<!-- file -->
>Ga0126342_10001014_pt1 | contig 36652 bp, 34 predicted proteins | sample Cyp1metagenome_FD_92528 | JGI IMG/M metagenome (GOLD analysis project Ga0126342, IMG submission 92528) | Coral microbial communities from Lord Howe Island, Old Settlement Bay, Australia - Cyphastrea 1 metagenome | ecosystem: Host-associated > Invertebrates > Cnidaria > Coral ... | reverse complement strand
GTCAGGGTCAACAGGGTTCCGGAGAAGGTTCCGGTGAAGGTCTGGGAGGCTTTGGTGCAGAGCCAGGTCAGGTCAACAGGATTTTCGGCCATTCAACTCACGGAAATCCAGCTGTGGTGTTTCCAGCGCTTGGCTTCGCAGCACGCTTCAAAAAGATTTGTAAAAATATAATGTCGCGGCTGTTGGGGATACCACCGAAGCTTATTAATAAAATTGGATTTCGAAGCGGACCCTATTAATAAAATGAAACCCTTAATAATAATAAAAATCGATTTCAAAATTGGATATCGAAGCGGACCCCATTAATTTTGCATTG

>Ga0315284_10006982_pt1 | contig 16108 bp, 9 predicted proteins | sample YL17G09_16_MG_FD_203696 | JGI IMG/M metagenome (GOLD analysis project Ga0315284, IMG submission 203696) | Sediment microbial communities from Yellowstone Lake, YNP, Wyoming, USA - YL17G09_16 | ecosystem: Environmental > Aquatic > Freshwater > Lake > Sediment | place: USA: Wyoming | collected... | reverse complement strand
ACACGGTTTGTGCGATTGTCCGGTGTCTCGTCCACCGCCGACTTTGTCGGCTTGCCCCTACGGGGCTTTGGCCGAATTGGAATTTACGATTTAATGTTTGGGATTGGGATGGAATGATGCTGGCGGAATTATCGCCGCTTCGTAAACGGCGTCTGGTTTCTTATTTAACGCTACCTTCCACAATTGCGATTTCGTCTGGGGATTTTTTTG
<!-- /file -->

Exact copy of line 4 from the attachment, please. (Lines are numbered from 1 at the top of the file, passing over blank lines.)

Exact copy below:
ACACGGTTTGTGCGATTGTCCGGTGTCTCGTCCACCGCCGACTTTGTCGGCTTGCCCCTACGGGGCTTTGGCCGAATTGGAATTTACGATTTAATGTTTGGGATTGGGATGGAATGATGCTGGCGGAATTATCGCCGCTTCGTAAACGGCGTCTGGTTTCTTATTTAACGCTACCTTCCACAATTGCGATTTCGTCTGGGGATTTTTTTG